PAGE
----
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dhylands
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Re: Logging ADC data to SD-card

Post by dhylands » Mon Mar 16, 2015 4:23 am

There is a timer tick interrupt which fires once per millisecond.

If you're connected via USB there is a periodic interrupt which is required to process USB stuff.

When writing to sdcard I believe that there is a periodic interrupt to ensure that buffers get flushed to the sdcard.

hansel
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Re: Logging ADC data to SD-card

Post by hansel » Mon Mar 16, 2015 7:34 am

It would be interesting to read (and timestamp) the ADC in a timer callback...

manitou
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Re: Logging ADC data to SD-card

Post by manitou » Mon Mar 16, 2015 12:51 pm

I think the jitter from 1ms timer interrupt is only 10 to 30 microseconds. not sure about the USB jitter, but it doesn't look like program is doing serial i/o. then there is the garbage-collection jitter ????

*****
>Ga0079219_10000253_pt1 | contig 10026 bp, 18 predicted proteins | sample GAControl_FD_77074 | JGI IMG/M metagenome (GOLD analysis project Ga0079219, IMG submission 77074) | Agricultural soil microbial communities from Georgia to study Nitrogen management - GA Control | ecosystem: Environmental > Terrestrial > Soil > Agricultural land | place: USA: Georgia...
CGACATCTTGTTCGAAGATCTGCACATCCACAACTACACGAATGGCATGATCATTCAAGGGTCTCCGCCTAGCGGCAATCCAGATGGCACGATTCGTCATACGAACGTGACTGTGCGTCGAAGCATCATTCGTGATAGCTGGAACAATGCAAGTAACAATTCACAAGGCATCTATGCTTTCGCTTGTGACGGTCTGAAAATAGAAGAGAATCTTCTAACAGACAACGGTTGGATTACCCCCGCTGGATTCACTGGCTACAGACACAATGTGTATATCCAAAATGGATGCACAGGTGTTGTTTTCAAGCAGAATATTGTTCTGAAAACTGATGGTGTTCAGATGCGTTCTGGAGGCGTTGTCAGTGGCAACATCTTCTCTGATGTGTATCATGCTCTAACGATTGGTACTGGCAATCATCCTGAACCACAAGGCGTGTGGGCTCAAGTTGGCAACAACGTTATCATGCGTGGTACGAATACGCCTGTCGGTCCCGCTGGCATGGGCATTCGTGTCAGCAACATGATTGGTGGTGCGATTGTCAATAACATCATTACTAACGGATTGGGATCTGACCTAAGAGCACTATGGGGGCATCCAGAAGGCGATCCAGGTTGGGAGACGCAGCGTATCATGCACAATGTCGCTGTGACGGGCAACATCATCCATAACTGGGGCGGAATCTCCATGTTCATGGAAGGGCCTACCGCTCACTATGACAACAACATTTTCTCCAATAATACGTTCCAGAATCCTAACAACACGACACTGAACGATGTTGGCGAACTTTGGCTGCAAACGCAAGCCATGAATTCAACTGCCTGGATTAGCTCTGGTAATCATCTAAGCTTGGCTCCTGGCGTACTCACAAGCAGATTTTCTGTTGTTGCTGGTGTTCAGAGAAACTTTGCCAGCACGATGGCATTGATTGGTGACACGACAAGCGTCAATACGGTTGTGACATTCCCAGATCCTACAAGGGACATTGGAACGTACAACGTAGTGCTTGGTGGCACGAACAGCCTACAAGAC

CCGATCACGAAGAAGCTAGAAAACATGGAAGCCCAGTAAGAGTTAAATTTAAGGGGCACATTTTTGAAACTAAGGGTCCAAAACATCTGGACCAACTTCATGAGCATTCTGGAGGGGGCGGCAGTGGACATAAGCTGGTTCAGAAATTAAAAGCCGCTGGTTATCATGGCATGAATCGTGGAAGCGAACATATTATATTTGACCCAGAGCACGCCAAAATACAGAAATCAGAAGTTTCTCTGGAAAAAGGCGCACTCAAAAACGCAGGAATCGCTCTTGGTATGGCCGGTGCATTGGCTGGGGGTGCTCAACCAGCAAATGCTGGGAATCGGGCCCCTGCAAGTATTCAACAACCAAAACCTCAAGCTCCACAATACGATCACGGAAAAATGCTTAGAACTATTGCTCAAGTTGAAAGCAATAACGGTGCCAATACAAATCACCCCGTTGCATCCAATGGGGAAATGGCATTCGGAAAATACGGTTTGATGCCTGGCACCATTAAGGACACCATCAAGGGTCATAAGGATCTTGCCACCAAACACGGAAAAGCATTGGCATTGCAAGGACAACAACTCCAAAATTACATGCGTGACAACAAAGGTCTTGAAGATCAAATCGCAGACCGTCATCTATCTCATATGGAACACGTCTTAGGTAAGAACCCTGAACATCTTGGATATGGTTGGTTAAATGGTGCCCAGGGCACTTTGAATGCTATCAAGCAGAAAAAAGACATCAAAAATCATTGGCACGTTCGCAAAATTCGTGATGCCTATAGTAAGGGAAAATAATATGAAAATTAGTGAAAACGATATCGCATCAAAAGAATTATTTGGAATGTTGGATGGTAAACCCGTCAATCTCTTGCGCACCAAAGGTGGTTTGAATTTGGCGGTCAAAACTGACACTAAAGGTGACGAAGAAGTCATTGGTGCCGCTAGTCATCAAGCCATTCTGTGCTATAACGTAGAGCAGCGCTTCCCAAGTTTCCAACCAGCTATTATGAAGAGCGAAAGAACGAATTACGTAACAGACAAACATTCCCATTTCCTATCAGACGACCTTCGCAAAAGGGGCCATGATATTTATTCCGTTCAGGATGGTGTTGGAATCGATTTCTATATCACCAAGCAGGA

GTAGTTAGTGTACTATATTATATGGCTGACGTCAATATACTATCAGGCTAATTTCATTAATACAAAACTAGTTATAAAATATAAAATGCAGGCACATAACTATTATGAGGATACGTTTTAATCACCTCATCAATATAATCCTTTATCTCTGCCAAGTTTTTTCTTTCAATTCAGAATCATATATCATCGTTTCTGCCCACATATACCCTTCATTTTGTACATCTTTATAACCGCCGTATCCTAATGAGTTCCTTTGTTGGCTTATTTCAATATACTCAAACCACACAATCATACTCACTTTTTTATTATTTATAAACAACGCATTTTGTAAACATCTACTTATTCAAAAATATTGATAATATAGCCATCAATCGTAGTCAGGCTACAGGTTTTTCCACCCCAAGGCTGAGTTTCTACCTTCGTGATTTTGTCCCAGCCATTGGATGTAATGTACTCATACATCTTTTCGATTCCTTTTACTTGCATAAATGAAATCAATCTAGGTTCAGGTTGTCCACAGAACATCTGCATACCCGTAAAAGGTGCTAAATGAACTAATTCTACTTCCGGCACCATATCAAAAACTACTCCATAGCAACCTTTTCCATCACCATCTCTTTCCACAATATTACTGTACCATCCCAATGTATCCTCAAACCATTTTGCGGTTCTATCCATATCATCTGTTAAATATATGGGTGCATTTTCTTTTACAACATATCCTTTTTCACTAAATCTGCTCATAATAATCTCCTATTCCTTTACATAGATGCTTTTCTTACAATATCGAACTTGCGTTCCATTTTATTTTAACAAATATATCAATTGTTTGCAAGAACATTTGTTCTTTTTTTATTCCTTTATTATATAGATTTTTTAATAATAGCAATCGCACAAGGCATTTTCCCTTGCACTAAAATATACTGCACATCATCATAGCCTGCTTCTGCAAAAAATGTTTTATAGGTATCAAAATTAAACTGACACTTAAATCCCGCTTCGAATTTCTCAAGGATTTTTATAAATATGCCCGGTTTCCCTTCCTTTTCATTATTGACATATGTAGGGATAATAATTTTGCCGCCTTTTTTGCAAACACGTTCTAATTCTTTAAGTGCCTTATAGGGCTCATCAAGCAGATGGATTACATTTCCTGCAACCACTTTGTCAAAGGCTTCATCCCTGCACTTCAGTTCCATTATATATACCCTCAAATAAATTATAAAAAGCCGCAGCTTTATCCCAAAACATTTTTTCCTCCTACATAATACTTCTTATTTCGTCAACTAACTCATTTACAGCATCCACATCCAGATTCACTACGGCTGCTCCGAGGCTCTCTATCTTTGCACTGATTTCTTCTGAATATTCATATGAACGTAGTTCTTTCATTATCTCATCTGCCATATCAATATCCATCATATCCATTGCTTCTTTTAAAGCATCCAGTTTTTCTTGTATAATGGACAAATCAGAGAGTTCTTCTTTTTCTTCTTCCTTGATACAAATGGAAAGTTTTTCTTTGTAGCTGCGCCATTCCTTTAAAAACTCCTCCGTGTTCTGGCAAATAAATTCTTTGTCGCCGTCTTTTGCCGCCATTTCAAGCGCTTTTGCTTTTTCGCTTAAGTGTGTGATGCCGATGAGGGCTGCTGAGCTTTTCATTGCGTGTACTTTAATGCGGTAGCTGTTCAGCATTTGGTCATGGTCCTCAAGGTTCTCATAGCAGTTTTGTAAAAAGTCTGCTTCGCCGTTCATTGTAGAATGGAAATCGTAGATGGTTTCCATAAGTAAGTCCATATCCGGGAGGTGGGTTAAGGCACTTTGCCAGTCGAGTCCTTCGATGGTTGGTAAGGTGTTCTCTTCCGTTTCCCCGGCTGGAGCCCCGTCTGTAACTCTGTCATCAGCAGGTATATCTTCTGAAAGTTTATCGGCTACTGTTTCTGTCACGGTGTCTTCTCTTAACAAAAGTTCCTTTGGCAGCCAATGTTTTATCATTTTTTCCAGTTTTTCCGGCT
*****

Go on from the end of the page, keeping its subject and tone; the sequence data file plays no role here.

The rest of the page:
but running the code and looking at the data, i wonder if the periodic delays are from the SD fat interface actually writing a 512-byte sector (taking about 1ms or 2ms in some cases) as dhylands suggests. if memory allows, storing the values in an array, and then doing the SD write's might remove the big jitter.
gap.png
gap.png (20.16 KiB) Viewed 4928 times
In the plot above, most of the inter-sample times are about 207 us. There are no negative gap times, so time is always increasing.
Last edited by manitou on Tue Mar 24, 2015 11:32 am, edited 2 times in total.

vikebo
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Location: Norway

Re: Logging ADC data to SD-card

Post by vikebo » Mon Mar 16, 2015 8:27 pm

Thank you for your replies.